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City, JRC plan swimming pools

Next stage of JRC-the Alaska Club expansion is a pool

Posted: Friday, November 26, 2004

JRC-the Alaska Club has finished two phases of expanding its Mendenhall Valley facility. Now it plans to add a swimming pool.

The private fitness club is not alone. The city also plans to build a swimming pool in the Valley. But neither project has a definitive time frame yet.

The city has discussed building a pool at the proposed community center in Dimond Park.

"When we purchased Dimond Park in 1986, we purchased the land with an idea of having a library and an aquatics facility," said the city's chief architect, Catherine Fritz. "It's not just a swimming pool. It would have a slide, a spa, diving boards and a sauna."

However, a funding source for the project is still unknown. The Assembly Finance Committee has asked city staff to explore a scaled-down version, with six lanes instead of the standard eight.

"The specific scope of the project hasn't been worked out," Fritz said. "If we can pass a ballot measure in 2005, the community center would be open within three years."

JRC-the Alaska Club has acquired 3 acres of lands right behind its valley club to build a swimming pool. The pool building will consist of a lap pool that can be used for lap swimming, recreation and water aerobics. The pool also will have a 50-foot slide, an area for beginners and family locker rooms.

The swimming pool is part of the private fitness enterprise's plan to expand its Valley club, which offers activities ranging from basketball and yoga to group cycling classes.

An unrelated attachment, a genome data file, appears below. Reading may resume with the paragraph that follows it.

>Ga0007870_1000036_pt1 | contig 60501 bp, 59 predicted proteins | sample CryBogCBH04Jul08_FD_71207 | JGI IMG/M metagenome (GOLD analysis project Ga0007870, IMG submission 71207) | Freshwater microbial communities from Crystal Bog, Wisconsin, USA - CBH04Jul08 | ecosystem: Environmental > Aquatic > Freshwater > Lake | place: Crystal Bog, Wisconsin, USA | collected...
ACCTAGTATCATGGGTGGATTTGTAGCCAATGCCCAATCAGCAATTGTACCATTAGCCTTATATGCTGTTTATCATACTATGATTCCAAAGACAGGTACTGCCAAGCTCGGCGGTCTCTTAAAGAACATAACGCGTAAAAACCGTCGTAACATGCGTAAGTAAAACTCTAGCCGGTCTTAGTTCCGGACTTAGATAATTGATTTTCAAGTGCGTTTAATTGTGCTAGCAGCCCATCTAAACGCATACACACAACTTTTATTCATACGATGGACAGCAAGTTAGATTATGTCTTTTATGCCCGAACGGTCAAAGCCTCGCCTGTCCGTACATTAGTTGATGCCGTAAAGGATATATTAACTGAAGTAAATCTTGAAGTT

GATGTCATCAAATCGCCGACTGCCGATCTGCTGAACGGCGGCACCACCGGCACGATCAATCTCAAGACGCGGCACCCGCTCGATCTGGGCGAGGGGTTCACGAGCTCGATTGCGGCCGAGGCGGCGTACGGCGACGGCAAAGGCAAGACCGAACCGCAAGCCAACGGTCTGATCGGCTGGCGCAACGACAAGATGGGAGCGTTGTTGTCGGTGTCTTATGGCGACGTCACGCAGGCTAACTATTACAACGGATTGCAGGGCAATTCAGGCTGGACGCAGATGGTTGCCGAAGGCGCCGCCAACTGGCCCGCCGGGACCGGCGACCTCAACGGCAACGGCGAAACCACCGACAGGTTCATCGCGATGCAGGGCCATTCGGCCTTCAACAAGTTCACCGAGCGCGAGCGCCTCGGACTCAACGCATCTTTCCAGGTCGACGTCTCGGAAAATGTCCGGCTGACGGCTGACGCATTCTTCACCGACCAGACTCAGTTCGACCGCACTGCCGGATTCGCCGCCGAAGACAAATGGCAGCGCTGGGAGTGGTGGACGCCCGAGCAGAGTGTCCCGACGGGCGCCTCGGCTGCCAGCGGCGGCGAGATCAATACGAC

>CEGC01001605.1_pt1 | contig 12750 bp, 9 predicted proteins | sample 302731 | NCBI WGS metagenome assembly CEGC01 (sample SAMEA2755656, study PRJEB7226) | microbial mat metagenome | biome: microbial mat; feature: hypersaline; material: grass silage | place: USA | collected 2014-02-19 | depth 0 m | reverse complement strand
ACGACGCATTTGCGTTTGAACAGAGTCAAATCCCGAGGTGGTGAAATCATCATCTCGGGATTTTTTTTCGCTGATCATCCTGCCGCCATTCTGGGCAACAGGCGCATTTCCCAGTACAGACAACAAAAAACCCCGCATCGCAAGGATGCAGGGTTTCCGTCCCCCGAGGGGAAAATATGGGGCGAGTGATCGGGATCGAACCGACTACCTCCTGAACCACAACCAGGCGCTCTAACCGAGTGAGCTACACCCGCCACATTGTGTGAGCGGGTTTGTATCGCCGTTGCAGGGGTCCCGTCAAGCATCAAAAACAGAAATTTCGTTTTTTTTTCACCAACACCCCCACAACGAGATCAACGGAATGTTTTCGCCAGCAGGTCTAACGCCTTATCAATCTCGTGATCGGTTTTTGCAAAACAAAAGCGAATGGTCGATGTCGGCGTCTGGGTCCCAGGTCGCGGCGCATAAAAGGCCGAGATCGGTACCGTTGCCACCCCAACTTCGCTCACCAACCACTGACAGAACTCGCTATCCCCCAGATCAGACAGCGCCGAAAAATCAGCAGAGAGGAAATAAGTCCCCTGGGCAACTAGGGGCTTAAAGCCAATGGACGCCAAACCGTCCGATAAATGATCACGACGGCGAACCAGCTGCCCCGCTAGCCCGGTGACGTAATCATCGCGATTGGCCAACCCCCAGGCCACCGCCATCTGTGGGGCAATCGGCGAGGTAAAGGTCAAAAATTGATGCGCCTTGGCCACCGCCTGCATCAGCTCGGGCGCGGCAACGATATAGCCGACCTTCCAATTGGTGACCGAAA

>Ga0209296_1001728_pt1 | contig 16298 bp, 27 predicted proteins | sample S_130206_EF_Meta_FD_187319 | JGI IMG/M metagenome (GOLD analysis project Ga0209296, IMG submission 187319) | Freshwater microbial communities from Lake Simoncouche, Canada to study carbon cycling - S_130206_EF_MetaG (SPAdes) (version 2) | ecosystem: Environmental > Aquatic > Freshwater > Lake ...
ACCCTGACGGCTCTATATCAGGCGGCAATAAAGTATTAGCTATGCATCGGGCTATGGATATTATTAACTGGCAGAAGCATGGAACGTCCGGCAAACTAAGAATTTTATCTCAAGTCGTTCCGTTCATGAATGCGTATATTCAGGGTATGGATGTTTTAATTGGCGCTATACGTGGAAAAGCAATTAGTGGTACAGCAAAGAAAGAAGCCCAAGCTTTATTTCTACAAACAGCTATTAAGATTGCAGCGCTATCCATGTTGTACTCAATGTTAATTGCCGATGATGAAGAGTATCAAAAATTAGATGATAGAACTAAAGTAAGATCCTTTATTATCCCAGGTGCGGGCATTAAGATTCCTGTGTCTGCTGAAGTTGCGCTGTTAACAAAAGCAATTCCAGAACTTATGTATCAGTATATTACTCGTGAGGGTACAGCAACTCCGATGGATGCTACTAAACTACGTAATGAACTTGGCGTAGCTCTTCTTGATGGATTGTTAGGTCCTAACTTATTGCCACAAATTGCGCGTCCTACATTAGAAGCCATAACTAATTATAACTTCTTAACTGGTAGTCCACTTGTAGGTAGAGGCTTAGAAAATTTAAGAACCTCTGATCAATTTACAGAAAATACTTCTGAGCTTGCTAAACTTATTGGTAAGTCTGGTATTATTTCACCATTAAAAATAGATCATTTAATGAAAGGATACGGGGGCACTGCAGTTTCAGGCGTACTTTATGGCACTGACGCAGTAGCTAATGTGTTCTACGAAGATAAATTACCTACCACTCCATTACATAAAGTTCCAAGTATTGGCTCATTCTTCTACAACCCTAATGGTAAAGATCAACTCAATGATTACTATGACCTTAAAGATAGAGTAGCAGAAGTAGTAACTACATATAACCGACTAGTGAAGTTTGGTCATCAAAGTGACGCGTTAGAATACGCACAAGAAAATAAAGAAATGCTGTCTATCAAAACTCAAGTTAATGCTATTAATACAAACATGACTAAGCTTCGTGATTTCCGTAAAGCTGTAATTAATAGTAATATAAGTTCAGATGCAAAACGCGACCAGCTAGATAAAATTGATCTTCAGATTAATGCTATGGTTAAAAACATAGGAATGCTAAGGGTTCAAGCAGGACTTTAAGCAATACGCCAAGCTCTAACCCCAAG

"We have had a constant stream of requests by our members to have a pool," said Gail O'Dell, general manager of JRC-the Alaska Club. "Our clubs in Anchorage and Fairbanks have a swimming pool. It has been a very successful part of our enterprise. We know it will be successful here as well."

O'Dell said she doesn't know when the club will construct the swimming pool. "We are still waiting for answers from the owners in Anchorage."

City Architect Fritz said consultants for the Dimond Park Community Center project said if both JRC-the Alaska Club and the city both open a swimming pool in the valley, they would complement each other rather than hurt each other's business.

"We serve very different clientele," Fritz said. "A community recreation center serves beginners and families. When people want to make swimming part of their lifestyle, they go to a private club, where they might get massage, hot towels or aroma therapy."

Fritz said when a public recreation facility is installed, it normally ends up increasing membership of private business because it generates the public's interest in fitness and exercise.

• I-Chun Che can be reached at ichun.che@juneauempire.com.



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